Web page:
Cheerwine part of White House Made-in-America celebration
WASHINGTON, D.C. — Cheerwine was born in the South, raised in a glass — and Monday was an invited guest at the White House.
Top Cheerwine officials are in the nation’s capital to participate in a made-in-America showcase put together by the Trump administration. Cliff Ritchie, president of the company, and Joy Ritchie Harper, marketing director, flew to Washington to be part of Monday’s showcase.
Cheerwine held a prominent position in the circle of tables — right next to the podium from which Vice President Mike Pence and President Donald Trump spoke.
A White House news release said Trump hosted the event in a continuation of his efforts to put America first. The ceremony was designed to highlight and celebrate American-made products and encourage other companies to manufacture their products in the United States.
During his short speech, the president spoke of the importance of reviving the manufacturing industry and his hope of filling the market with goods “made in America.”
“We’re going to start doing that again. We’re going to put that brand on our product — because it means it’s the best,” Trump said.
Cheerwine was selected to represent North Carolina. The Post reached out to the White House for comment but did not receive an answer before press time.
By offering each state the opportunity to showcase a product made in the state, the news release said, Trump was reaffirming his administration’s commitment to encourage manufacturing that will further stimulate the economy and create jobs.
“We want to build, create and grow more products in our country, using American labor, American goods and American grit. When we purchase products made in the U.S.A., the profits stay here, the revenue stays here and the jobs — maybe most importantly of all — they stay right here in the U.S.A.,” he said.
Before the president spoke, a live-stream of the event showed the president walking from display to display, pausing to shake hands with representatives and exchanging a few words.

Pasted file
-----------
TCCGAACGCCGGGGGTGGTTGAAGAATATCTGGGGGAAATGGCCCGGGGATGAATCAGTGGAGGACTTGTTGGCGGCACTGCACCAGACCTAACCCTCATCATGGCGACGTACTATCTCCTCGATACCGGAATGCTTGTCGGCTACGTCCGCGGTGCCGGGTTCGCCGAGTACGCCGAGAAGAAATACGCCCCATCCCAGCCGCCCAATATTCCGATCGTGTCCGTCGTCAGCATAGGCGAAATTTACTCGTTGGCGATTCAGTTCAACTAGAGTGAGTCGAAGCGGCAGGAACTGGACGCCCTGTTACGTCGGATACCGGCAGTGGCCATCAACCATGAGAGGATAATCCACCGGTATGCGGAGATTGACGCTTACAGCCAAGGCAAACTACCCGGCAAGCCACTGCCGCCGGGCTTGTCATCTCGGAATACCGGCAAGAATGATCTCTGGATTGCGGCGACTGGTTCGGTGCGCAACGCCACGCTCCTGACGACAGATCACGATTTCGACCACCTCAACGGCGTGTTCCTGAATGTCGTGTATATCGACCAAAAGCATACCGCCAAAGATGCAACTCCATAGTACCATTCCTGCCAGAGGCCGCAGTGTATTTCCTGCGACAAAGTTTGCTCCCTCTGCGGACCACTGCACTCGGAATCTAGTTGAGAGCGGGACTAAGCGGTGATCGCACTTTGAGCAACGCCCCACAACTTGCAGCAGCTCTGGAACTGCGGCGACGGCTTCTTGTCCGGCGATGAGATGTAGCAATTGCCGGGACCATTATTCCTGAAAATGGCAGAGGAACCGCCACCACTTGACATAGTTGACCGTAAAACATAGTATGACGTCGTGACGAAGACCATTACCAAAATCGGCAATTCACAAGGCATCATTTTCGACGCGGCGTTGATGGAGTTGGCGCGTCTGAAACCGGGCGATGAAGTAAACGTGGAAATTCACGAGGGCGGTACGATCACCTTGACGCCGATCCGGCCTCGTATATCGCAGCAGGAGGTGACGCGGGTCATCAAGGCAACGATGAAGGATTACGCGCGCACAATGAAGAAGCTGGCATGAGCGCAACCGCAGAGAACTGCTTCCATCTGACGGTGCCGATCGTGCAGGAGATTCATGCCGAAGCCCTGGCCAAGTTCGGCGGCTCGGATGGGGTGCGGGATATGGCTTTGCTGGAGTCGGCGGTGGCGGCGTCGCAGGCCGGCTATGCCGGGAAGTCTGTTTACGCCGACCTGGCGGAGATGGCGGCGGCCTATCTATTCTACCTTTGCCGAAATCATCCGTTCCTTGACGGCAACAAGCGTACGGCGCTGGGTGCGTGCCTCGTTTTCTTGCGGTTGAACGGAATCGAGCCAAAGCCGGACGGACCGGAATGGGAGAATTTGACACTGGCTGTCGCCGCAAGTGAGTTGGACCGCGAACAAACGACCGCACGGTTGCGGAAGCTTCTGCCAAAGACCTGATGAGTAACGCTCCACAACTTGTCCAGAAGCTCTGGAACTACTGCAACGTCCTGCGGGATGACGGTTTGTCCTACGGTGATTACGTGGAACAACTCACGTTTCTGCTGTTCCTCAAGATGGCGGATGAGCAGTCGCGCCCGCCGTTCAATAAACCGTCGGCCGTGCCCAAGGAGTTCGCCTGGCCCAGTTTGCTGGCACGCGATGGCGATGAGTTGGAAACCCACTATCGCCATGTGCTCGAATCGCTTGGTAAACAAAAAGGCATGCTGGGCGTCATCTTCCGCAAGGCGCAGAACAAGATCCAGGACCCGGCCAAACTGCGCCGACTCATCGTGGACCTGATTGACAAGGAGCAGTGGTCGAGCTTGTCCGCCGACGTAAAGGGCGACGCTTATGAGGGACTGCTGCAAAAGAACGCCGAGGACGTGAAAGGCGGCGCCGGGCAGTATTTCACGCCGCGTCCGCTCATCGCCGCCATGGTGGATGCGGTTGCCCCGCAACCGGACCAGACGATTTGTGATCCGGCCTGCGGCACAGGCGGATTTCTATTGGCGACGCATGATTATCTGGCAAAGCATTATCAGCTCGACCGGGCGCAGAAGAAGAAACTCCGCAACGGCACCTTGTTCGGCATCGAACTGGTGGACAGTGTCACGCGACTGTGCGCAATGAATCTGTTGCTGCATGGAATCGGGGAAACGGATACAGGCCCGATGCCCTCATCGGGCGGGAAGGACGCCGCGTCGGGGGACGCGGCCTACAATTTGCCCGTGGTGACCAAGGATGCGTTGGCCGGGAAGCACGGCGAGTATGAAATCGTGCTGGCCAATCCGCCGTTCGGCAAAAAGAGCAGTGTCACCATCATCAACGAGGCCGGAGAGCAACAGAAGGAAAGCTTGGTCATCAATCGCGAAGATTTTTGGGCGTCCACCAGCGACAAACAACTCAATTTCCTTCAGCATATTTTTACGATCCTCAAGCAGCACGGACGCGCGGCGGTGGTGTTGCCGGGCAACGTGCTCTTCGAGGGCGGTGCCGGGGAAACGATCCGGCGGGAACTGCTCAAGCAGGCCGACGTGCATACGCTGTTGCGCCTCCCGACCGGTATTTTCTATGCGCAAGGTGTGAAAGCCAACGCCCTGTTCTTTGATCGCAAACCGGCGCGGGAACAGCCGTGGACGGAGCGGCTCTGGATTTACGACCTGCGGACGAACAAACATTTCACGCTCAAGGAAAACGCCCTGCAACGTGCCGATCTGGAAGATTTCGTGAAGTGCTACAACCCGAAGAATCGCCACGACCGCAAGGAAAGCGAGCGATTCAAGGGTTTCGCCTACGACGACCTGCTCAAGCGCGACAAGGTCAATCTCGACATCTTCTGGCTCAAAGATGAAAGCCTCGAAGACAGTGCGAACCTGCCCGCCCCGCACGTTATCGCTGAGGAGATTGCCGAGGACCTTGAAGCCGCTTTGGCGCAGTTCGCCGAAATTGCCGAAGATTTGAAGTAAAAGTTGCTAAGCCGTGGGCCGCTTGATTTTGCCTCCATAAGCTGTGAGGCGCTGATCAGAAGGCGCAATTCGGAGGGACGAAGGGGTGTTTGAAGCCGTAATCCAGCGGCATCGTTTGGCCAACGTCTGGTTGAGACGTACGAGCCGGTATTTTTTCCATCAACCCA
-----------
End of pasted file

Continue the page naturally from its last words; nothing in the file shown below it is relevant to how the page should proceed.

Ritchie can be seen shaking hands with the president before his address.
A phone call to Cheerwine for comment was not returned by press time.
Cabinet secretaries, members of Congress and members of the president’s senior staff accompanied the president.
The showcase is part of a weeklong focus by the White House on U.S. manufacturing.
The president issued a proclamation declaring Monday Made in America Day and this week Made in America Week.
“For too long, our government has forgotten the American worker. Their interests were pushed aside for global projects and their wealth was taken from the communities and shipped overseas,” said White House director of media affairs Helen Aguirre Ferre. “Under the leadership of President Donald Trump, not only will the American worker never be forgotten but they will be championed.”
Trump pledged to bring back U.S. manufacturing jobs lost to technological innovation and outsourcing by scaling back regulations and renegotiating trade deals.
It’s an issue that resonates with the president’s base, and one that senior aides sought to highlight Sunday as the president spent the weekend attending the U.S. Women’s Open golf championship at a course he owns.
“We’re honored to showcase your creations,” Trump told the gathered business representatives.
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